At first sight it seems strange to compare Whitehead and Bradley. They were Englishmen and metaphysicians, and they were born within 15 years of one another. But they seem to belong to different eras, for though Whitehead’s fame as a logician belongs to the early years of this century it was only gradually — long after Bradley’s death — that he came to be regarded as a major metaphysician. And in almost every respect they seem to clash.
I shall argue that Bradley needs a way of expressing logical tensions between apparently conflicting judgements, a way which will render them intelligible and non-contradictory. I shall also argue that the method he demands must, to meet his own standards, remain faithful to his belief that all philosophy — even logic — has to be anchored in experience. But it must also preserve certain basic logical notions about contradiction. The method cannot be either what is usually called the Hegelian dialectic (...) or the dialectic of relations of which Ralf Church speaks. It is, however, in important respects remarkably close to the procedure that Duns Scotus develops in his account of the disjunctive transcendentals. (shrink)
For Nancy there is no all-encompassing Hegelian Idea which explains history, no "Hegelian Monarch" who could speak for all. The "end of history" is the end of metanarrative History, the universal rationalizer. The twilight of History's Reason is the dawn of history for "us". That should make sense of "our" time without stopping time.
The humanities create communities of meaning and the means to unify knowledge. Poets and novelists offer new insights into our shared mind. History provides our continuity. Philosophy struggles to unite our scientific knowledge with our understanding of values. Each discipline creates its own perspective and they often turn inward, creating new divisions. Yet a global view of the humanities is our hope of finding the means to live together in peace. But the argument in this article suggests that a philosophical (...) understanding of the basic concepts with which we order our claims about the world can provide a successful response. (shrink)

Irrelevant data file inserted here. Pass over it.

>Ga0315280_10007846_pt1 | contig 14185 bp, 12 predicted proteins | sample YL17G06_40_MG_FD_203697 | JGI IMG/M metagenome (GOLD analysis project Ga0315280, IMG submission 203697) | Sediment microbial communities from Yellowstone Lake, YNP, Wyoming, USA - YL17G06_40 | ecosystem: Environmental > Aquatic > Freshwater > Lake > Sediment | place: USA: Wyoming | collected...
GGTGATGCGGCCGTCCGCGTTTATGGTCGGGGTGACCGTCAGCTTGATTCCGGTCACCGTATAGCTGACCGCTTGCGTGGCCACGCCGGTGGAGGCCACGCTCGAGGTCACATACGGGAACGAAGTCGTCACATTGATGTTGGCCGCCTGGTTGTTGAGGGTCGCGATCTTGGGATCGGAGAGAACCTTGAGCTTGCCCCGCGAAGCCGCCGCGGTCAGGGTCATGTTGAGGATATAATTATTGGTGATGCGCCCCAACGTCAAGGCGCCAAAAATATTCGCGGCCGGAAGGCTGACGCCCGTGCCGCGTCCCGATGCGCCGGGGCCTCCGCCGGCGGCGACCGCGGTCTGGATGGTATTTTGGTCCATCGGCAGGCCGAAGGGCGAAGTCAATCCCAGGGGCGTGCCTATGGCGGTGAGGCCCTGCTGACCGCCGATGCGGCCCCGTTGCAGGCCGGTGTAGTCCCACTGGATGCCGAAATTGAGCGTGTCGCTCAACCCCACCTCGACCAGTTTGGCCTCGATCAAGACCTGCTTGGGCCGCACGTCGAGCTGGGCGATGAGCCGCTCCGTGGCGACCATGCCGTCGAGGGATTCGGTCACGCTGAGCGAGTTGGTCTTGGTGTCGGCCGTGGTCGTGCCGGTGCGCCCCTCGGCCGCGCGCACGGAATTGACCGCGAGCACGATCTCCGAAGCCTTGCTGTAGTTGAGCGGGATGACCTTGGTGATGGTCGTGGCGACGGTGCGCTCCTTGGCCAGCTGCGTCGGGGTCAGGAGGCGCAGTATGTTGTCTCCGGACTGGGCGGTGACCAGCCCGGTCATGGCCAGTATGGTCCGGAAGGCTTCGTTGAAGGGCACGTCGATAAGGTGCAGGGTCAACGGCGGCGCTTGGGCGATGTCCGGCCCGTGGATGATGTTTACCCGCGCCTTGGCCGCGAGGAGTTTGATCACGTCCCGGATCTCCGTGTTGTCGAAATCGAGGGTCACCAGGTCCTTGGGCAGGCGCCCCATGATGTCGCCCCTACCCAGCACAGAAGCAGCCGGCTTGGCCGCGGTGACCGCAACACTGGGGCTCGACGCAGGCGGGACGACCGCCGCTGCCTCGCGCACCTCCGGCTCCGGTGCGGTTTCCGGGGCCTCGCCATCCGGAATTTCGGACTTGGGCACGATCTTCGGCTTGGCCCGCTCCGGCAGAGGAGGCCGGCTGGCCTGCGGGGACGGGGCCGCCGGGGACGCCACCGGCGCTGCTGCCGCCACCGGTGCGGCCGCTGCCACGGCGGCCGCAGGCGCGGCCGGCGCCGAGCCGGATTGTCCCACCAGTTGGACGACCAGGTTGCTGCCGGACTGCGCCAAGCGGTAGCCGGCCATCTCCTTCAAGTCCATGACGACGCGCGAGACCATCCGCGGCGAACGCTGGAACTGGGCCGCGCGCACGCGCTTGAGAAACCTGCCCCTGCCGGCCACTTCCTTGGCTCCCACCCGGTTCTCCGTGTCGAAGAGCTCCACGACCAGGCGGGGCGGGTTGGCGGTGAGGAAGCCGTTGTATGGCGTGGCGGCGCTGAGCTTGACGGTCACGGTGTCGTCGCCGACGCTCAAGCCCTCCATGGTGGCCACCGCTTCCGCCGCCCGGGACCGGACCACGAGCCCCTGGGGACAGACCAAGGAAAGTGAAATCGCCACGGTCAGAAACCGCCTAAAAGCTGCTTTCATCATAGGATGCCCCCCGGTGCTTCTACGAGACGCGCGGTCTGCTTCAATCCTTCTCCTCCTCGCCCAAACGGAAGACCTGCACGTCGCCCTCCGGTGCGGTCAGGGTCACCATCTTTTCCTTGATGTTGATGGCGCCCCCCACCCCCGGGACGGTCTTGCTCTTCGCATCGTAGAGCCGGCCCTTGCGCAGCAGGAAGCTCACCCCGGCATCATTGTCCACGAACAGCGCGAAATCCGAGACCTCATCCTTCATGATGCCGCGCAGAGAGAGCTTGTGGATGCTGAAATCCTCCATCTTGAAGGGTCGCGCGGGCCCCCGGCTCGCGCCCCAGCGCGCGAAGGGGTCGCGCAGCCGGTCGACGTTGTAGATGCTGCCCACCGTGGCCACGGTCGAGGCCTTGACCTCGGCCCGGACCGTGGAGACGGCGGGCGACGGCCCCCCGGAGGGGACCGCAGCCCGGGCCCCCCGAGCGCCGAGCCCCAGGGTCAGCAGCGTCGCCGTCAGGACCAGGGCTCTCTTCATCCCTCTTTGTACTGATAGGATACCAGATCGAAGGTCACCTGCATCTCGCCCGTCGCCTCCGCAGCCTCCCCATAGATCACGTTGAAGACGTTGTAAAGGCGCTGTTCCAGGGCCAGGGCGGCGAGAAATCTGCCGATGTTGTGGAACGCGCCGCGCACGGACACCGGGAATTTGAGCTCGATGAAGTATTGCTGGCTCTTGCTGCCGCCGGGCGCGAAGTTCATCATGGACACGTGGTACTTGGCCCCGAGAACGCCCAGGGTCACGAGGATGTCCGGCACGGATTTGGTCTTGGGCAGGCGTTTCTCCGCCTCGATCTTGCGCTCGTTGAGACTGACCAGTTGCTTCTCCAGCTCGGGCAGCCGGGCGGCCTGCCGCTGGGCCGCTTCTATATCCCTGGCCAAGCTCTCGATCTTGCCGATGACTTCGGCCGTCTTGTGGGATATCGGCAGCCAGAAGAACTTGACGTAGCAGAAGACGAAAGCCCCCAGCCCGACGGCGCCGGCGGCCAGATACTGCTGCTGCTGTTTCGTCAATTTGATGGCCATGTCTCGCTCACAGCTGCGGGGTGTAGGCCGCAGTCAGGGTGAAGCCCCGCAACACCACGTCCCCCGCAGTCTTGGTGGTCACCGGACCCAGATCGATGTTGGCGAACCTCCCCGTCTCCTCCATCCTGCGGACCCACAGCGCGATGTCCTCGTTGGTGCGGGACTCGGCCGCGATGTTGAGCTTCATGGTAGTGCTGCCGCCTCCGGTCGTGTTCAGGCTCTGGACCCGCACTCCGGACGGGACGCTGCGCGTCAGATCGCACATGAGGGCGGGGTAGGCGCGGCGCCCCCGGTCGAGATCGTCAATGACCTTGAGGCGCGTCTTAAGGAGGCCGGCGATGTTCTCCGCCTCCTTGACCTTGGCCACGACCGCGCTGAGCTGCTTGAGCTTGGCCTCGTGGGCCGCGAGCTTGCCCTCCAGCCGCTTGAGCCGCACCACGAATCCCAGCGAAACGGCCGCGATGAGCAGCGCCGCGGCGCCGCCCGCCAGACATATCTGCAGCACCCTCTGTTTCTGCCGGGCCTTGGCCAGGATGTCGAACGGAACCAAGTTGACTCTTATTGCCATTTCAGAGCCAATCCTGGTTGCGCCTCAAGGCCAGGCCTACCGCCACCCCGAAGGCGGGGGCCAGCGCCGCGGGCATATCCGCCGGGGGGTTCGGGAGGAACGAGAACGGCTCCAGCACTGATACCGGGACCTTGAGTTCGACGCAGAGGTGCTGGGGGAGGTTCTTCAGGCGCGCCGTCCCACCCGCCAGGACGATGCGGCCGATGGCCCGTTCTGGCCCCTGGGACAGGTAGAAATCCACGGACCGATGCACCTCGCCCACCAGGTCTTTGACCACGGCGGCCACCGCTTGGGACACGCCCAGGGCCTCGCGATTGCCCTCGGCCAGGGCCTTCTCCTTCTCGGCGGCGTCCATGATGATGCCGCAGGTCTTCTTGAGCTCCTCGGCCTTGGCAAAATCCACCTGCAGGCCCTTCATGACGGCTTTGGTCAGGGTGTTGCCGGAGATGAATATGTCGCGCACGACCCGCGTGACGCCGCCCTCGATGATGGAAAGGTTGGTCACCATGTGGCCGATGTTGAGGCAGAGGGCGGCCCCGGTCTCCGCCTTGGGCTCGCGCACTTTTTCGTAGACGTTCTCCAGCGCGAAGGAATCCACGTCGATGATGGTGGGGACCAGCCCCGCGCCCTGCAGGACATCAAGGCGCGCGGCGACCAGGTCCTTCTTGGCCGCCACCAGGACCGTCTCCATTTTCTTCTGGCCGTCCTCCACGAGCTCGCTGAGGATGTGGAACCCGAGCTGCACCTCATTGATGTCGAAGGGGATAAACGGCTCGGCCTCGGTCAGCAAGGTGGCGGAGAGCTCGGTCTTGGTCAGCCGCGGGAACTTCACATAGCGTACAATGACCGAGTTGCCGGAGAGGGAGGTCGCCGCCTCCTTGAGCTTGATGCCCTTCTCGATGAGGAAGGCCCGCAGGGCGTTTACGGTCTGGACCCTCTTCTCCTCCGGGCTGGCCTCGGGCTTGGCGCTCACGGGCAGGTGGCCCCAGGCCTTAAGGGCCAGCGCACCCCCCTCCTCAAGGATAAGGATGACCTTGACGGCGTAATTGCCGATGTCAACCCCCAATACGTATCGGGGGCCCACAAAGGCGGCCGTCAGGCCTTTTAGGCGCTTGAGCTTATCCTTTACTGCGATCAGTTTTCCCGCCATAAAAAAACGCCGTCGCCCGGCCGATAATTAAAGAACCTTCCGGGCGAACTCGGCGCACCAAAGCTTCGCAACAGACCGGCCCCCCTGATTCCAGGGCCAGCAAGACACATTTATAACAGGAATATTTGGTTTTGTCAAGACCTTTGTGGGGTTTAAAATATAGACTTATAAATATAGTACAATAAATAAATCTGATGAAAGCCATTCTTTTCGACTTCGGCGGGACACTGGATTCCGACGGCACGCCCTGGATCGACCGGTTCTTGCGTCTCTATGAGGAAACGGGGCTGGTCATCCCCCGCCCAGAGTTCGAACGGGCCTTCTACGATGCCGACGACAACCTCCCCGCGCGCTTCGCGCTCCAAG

There are several forms of the Ontological Argument, but it is more or less fair to say that all hang on the contention that the notion of a perfect being entails the existence of that being, since existence is involved in perfection. My first interest is in the word "perfect." The word, I think, is usually vague but it seems to me that, in the context of the proof, it has a meaning which turns out to be much more pedestrian (...) than we would suspect. The argument, if it is valid, must assert that any perfect being would have to have every possible characteristic. It alleges that existence is a characteristic and it is, of course, over this that most debate has centered. It seems clear, however, that "perfect," as employed in the argument, merely means what we would call "complete" in less august transactions. In some forms of the proof, indeed, this is made somewhat clearer since the expression "greatest possible" being is substituted for "perfect." Ordinarily, no one would be tempted to pass lightly from the notion of "that which is complete" to the notion of "the deity." Both "perfect" and "greatest possible" appear to have moral connotations and "complete" usually does not. The slide, however, is made easier by the recurrent notion that evil is not a positive quality but merely the absence of another positive quality, usually goodness. If this view is held, it certainly does follow that whatever is "complete" must be "perfect" in the moral sense as well as in the other usual senses. It is not, here, my concern to pass judgment on this notion. I am, at the moment, merely trying to trace possible sources of confusion in the argument. (shrink)
In this very readable and challenging work, Armour's approach is three-sided: to examine Hegel's objections to elements of Spinoza's accounts of knowledge and reality, to analyze the problems in Hegel's own system, and to propose a system that resolves some of these questions. Throughout, Armour is clear and thorough in his analysis, and his proposed system should engender valuable discussion among scholars. It is a treat to see metaphysics still being practiced, in spite of recent claims by many analytic philosophers (...) that this particular area of philosophical thought is dead. (shrink)